Death or Hospitalization of Patients on Chronic Hemodialysis Is Associated With a Physician-Based Diagnosis of Depression

Kidney Int. 2008 Oct;74(7):930-6. doi: 10.1038/ki.2008.311. Epub 2008 Jun 25.

Abstract

Depressive symptoms, assessed using a self-report type of questionnaire, have been associated with poor outcomes in dialysis patients. Here we determined if depressive disorders diagnosed by physicians are also associated with such outcomes. Ninety-eight consecutive patients on chronic hemodialysis underwent the Structured Clinical Interview for Diagnostic and Statistical Manual of Mental Disorders administered by a physician. Depression was diagnosed in about a quarter of the patients. Associations adjusted for age, gender, race, time on dialysis and co-morbidity were determined using survival analysis. Using time to event (death or hospitalization) models of analysis the hazard ratios were 2.11 and 2.07 in unadjusted and adjusted models respectively. The finding of poor outcome using a formal structured physician interview suggests that a prospective study is needed to determine whether treatment of depression affects clinical outcomes.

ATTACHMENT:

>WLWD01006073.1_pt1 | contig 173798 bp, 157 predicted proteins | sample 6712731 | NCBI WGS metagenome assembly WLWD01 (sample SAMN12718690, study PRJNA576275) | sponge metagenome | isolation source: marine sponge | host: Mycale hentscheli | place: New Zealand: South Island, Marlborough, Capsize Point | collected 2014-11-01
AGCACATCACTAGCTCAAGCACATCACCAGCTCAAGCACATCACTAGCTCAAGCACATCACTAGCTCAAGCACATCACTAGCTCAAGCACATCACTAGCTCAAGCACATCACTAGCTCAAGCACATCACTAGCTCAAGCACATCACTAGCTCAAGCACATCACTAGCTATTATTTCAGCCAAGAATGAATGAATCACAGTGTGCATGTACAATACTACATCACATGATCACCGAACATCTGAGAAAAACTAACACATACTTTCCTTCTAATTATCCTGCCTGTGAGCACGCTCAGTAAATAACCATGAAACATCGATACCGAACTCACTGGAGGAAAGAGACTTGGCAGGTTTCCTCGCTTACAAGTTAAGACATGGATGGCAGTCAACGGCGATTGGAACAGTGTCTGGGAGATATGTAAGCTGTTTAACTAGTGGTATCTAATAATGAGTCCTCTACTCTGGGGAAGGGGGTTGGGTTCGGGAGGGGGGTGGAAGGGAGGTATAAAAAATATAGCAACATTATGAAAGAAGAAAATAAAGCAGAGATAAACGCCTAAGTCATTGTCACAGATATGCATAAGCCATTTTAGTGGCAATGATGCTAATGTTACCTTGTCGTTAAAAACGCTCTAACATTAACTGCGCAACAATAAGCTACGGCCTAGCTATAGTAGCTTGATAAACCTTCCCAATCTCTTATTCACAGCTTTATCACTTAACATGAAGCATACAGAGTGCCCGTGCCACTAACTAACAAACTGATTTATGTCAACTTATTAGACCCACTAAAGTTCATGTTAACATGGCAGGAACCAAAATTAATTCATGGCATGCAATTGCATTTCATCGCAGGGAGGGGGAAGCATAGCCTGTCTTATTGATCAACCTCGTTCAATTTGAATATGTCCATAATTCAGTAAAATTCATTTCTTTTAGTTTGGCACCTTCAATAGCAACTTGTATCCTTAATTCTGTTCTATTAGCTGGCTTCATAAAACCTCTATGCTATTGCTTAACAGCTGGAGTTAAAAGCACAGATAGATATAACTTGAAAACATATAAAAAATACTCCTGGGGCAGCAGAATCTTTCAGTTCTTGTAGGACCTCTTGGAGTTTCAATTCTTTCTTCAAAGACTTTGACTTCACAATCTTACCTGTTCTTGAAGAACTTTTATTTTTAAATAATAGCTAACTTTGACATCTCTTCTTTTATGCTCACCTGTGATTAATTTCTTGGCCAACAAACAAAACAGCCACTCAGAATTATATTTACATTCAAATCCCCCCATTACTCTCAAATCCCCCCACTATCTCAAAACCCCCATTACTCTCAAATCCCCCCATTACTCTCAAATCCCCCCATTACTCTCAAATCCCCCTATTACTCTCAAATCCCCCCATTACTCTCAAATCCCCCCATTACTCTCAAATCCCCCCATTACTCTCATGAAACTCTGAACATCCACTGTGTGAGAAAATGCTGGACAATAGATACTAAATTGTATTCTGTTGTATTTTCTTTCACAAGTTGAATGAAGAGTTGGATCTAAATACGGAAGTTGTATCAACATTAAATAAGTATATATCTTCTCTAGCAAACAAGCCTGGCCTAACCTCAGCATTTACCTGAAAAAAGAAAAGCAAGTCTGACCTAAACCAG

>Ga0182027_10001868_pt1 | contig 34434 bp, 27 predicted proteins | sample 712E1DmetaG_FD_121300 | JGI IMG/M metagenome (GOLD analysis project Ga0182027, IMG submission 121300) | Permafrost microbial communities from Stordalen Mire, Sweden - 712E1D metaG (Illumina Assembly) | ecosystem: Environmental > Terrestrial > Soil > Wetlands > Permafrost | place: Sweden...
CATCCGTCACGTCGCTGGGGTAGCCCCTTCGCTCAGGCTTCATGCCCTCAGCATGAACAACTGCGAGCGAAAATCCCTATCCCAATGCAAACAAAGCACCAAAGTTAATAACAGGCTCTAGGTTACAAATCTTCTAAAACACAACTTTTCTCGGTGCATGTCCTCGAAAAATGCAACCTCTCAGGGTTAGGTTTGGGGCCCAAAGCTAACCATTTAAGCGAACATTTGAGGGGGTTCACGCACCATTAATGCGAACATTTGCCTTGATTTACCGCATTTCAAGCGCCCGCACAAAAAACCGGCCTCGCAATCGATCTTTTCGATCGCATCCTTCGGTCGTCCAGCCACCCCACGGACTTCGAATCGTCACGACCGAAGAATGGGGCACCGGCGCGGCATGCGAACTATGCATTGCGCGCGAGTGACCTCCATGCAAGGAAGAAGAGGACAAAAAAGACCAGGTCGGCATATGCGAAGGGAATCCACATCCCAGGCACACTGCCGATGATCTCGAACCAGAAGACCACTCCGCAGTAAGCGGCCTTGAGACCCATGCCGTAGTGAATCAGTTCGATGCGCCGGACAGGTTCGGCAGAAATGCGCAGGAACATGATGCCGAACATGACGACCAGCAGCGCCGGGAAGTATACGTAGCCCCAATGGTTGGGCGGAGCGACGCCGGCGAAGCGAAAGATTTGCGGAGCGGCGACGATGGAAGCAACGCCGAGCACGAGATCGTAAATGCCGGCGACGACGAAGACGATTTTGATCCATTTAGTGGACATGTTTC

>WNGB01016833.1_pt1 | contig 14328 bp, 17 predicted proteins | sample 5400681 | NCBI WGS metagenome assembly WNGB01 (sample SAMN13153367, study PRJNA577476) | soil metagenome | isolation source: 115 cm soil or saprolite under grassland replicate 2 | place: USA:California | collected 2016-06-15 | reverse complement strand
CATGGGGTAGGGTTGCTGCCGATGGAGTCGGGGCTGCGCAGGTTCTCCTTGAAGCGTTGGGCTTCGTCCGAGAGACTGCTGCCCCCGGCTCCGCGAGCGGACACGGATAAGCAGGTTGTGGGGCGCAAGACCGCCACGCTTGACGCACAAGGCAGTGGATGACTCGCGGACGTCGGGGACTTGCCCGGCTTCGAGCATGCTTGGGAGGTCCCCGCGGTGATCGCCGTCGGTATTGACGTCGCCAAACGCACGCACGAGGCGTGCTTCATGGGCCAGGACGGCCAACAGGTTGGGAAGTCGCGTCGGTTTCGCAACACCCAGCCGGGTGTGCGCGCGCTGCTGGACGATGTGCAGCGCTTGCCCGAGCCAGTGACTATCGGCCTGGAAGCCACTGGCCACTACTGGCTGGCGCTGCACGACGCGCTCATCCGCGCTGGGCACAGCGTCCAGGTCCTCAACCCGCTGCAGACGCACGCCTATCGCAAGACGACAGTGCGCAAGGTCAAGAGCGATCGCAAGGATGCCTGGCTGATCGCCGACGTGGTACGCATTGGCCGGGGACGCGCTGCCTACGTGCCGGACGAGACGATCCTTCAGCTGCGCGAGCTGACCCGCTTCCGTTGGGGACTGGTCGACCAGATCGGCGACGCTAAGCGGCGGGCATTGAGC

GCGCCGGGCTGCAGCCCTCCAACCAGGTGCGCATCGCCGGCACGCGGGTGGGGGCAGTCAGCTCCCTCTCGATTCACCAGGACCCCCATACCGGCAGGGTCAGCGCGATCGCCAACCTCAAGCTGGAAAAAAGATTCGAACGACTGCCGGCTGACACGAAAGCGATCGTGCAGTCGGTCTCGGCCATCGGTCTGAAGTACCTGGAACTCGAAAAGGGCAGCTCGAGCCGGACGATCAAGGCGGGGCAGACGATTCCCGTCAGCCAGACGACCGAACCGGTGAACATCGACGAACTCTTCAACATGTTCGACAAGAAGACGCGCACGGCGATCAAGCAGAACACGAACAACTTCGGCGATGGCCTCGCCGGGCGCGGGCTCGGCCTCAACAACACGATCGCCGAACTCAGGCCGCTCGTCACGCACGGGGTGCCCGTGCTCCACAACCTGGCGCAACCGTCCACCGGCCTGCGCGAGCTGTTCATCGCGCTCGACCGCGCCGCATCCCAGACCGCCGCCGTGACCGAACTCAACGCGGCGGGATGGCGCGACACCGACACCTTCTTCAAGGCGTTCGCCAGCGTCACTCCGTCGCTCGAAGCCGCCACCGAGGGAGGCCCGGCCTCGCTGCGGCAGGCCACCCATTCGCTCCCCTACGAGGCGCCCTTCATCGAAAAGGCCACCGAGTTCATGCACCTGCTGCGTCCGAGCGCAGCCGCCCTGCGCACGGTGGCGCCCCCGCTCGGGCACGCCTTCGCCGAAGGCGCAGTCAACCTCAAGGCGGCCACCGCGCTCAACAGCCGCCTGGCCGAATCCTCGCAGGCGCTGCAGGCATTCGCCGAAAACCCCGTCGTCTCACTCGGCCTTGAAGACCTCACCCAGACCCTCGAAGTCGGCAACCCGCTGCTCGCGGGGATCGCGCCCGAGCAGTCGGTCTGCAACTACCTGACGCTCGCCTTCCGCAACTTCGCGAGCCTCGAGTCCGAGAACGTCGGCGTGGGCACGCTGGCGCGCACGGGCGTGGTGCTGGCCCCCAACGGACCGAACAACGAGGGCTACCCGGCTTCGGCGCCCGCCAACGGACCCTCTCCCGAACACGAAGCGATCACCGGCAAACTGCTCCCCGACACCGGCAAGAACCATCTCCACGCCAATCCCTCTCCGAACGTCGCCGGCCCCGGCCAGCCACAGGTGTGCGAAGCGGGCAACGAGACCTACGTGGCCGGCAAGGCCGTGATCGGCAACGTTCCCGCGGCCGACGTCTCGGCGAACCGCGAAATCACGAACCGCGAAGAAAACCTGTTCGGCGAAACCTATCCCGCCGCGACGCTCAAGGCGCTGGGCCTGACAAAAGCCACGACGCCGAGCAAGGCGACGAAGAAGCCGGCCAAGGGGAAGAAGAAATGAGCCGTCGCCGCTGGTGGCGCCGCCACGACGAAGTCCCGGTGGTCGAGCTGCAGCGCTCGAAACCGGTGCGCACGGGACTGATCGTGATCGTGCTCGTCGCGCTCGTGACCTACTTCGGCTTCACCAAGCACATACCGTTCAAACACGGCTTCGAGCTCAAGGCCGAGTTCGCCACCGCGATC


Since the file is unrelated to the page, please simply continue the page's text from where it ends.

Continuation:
MeSH terms

  • Adult
  • Aged
  • Death
  • Depressive Disorder* / complications
  • Depressive Disorder* / diagnosis
  • Depressive Disorder* / mortality
  • Female
  • Follow-Up Studies
  • Hospitalization
  • Humans
  • Interviews as Topic
  • Kidney Failure, Chronic / mortality
  • Kidney Failure, Chronic / psychology*
  • Male
  • Middle Aged
  • Physicians
  • Prognosis
  • Proportional Hazards Models
  • Prospective Studies
  • Renal Dialysis / mortality
  • Renal Dialysis / psychology*
  • Survival Analysis